A brief explanation of my quest for learning to do transdisciplinary research that results into actionable research.
I love research; let’s make it clear before I start complaining about its methods. To me, research is a way of looking reality with different lenses. You observe and measure things, and frame them using different conceptual or theoretical frameworks. It is like a crazy puzzle! Imagine that you read a book about civil disobedience or revolution, and then you walk in the street and watch a demonstration; I can bet you that you wouldn’t perceive that protest as you would have done before reading the book. Actually, I can bet you that you will start doing connections between your reading and the reality, and a ton of questions will come to your mind. Well, that happens in my mind all the time. Research is a kind of obsession for me.
However, I hate some of the conventional research approaches. I am solely referring to research that is done in the field of (sustainable or economic or rural) development. In this field, we work closely with people that happens to be already vulnerable/poor/sick. And honestly, it is not as easy as you would think. People often distrust us (researchers) because, in the last years, there was a big flow of researchers coming to their communities, taking their information and knowledge and never coming back to show their results. Researchers literally stole their time (and sometime traditional knowledge if we consider research in the area of medicinal plants) for the sake of science and their publications. You may think that all this research was used to design policies and interventions to help them, and that is possible; but people in the field doesn’t perceive this connection.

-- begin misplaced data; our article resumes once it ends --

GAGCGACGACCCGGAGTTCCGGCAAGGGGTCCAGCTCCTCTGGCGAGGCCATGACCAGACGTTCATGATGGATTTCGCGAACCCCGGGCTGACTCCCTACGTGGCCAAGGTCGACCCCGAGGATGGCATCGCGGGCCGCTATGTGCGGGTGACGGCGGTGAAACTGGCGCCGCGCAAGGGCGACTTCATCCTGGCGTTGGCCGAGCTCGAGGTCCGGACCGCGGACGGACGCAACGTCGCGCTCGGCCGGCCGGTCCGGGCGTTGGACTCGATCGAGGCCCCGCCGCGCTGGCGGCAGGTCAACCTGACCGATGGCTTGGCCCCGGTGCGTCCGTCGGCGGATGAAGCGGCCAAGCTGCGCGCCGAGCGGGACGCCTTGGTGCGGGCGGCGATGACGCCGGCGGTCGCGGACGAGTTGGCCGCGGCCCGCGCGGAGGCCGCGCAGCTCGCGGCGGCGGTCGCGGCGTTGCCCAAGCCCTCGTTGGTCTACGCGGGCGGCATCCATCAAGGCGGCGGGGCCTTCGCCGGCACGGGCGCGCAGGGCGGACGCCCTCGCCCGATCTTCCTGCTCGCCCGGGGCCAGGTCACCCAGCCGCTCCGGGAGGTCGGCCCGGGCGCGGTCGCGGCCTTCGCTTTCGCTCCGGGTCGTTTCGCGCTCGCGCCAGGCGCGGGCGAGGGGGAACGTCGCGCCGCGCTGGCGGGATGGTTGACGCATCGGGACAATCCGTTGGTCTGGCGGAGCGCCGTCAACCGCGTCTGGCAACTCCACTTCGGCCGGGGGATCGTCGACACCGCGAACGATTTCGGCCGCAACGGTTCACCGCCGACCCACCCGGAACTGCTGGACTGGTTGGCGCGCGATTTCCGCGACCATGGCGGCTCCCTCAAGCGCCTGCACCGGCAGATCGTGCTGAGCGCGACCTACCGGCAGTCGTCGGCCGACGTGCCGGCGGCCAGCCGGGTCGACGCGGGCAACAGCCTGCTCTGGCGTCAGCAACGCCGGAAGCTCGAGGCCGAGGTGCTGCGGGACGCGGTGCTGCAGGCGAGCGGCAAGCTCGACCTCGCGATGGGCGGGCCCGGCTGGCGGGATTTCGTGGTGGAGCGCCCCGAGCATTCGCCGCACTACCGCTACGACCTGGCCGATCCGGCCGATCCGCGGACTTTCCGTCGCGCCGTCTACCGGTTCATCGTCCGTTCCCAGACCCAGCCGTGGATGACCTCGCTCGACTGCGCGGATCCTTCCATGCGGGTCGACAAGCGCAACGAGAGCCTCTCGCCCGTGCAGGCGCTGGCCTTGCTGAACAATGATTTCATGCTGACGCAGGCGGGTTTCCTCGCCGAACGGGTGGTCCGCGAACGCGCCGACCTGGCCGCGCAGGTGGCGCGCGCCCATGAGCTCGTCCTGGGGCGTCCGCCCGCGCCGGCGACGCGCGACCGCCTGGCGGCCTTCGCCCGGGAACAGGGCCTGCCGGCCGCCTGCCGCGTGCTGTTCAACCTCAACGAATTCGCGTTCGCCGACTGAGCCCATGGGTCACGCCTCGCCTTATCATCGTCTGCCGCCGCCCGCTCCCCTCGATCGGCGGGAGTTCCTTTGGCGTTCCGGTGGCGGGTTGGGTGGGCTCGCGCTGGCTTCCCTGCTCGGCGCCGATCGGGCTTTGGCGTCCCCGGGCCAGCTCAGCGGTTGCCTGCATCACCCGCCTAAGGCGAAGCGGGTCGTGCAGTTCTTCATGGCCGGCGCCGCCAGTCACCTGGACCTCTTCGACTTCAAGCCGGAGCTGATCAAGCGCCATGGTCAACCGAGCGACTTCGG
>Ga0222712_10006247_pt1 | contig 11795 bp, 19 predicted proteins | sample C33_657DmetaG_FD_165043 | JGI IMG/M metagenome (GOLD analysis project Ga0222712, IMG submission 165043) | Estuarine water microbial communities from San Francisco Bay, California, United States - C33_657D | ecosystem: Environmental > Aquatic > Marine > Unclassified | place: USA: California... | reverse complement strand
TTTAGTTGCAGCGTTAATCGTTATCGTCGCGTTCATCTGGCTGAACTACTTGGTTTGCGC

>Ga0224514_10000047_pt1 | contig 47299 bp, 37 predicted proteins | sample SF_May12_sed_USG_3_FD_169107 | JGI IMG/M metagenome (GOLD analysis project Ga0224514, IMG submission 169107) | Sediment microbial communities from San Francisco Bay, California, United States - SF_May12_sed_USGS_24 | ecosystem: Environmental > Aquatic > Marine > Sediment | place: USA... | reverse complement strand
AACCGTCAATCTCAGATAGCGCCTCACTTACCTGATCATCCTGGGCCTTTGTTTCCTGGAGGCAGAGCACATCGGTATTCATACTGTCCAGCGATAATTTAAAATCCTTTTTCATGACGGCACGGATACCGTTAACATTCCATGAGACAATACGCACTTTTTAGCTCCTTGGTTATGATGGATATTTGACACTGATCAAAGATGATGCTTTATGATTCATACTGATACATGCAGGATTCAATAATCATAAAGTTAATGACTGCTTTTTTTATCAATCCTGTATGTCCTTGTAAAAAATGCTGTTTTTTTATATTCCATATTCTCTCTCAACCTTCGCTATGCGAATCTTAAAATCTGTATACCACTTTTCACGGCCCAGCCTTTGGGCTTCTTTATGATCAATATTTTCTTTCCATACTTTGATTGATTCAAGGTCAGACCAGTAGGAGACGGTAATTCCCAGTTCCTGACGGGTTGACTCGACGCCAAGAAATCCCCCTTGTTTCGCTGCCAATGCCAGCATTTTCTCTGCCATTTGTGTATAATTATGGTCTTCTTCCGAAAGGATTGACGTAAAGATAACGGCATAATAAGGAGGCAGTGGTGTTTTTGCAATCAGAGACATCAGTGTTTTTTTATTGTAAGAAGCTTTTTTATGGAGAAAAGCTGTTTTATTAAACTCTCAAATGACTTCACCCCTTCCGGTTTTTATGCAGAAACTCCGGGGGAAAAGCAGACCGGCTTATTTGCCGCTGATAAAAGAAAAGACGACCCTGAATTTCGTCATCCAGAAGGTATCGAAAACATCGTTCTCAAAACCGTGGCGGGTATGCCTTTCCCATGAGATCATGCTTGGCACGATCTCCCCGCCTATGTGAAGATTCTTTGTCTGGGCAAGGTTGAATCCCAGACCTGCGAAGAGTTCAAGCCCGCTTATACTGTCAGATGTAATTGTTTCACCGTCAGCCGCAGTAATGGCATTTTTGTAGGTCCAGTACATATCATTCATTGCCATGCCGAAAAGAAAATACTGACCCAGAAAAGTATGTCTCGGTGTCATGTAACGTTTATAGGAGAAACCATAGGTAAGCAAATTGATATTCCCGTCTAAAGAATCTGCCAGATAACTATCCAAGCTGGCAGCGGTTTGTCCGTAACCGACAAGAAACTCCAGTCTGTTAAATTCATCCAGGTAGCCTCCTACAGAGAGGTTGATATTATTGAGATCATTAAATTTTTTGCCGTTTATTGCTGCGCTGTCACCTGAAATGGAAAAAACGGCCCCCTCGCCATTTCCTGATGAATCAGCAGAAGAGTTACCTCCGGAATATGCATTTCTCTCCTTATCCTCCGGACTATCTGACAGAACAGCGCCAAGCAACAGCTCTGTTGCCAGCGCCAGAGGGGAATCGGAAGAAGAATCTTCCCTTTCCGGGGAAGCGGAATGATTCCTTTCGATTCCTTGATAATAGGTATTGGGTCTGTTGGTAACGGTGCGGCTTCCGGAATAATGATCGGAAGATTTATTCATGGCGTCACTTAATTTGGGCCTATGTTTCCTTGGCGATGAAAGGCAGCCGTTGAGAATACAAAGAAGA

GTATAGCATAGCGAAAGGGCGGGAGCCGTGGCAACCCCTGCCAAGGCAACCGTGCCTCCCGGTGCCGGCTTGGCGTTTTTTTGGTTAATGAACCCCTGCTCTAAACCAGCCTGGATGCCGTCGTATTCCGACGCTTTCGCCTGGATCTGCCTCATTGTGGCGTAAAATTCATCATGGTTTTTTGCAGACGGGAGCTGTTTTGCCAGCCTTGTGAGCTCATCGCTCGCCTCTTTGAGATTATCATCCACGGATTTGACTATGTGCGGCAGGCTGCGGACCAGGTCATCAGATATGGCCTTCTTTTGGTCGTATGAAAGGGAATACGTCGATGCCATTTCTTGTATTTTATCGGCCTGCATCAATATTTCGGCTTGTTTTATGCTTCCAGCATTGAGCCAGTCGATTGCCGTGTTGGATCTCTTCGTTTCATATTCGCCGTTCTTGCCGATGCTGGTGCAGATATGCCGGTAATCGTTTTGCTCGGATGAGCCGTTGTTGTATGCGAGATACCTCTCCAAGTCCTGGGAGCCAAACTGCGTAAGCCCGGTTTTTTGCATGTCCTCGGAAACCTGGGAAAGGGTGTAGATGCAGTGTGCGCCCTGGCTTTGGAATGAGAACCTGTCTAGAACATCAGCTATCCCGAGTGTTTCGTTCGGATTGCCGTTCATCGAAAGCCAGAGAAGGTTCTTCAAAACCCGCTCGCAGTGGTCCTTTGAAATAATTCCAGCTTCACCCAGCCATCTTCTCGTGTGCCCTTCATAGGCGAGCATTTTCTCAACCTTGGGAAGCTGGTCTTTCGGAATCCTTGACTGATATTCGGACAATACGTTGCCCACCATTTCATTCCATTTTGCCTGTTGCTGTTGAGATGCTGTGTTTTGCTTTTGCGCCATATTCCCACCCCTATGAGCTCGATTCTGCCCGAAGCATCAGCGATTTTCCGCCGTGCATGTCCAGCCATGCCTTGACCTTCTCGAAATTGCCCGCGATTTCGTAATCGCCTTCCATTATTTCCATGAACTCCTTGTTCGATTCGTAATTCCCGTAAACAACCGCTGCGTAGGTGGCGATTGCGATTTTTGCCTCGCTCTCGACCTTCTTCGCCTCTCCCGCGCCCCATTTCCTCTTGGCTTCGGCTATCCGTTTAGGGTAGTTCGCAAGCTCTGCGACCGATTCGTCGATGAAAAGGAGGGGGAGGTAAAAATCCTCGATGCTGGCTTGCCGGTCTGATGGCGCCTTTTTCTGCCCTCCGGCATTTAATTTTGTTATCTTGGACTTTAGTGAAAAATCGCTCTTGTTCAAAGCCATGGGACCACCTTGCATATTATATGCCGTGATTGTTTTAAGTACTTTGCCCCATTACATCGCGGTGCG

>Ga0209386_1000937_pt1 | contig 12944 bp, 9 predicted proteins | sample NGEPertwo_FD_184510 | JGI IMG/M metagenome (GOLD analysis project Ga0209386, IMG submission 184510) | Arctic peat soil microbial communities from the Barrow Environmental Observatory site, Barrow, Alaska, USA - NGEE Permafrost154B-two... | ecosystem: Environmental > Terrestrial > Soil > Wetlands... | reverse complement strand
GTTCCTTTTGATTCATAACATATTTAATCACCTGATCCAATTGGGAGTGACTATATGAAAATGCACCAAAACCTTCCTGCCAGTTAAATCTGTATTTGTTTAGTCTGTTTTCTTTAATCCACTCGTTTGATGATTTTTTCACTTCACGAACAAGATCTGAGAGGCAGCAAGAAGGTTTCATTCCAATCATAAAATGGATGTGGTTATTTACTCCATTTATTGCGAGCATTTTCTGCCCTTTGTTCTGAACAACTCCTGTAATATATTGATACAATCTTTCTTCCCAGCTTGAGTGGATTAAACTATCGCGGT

Thus, when I go to do field research, I got a guilty feeling all the time. I start asking myself if it is fair to go to their houses and take one hour of their time to interview them (one hour that they would use to work in their agriculture system or feeding their animals). I also ask myself if my research would really make a meaningful, positive change in their life, or if research is just a selfish act of curiosity. And, finally, I also ask myself who gave me the right to do ‘research’ (my academic title? the courses that I have taken at school?) and who says that my knowledge is more valid that theirs.
All this questioning has make me consider other ways of making research. In the last Summer, I was very lucky of meeting my colleagues of the project Diversification strategies of smallholder coffee farmers in Chiapas Mexico. Thanks to them, and to other people in ECOSUR (especially Helda Morales), I have realized that there are alternatives to the standard way of doing research (please see this page). I am very grateful for all the learning that I have acquired in the last months, and I am waiting to learn more.